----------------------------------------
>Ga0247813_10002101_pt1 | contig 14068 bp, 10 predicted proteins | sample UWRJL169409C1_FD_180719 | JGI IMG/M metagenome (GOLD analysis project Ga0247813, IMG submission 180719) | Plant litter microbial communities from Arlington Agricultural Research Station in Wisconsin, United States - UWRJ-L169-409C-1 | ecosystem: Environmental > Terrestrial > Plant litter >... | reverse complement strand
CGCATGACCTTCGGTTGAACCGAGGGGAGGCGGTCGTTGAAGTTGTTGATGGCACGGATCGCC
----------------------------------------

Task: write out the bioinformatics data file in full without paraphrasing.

>Ga0247813_10002101_pt1 | contig 14068 bp, 10 predicted proteins | sample UWRJL169409C1_FD_180719 | JGI IMG/M metagenome (GOLD analysis project Ga0247813, IMG submission 180719) | Plant litter microbial communities from Arlington Agricultural Research Station in Wisconsin, United States - UWRJ-L169-409C-1 | ecosystem: Environmental > Terrestrial > Plant litter >... | reverse complement strand
CGCATGACCTTCGGTTGAACCGAGGGGAGGCGGTCGTTGAAGTTGTTGATGGCACGGATCGCC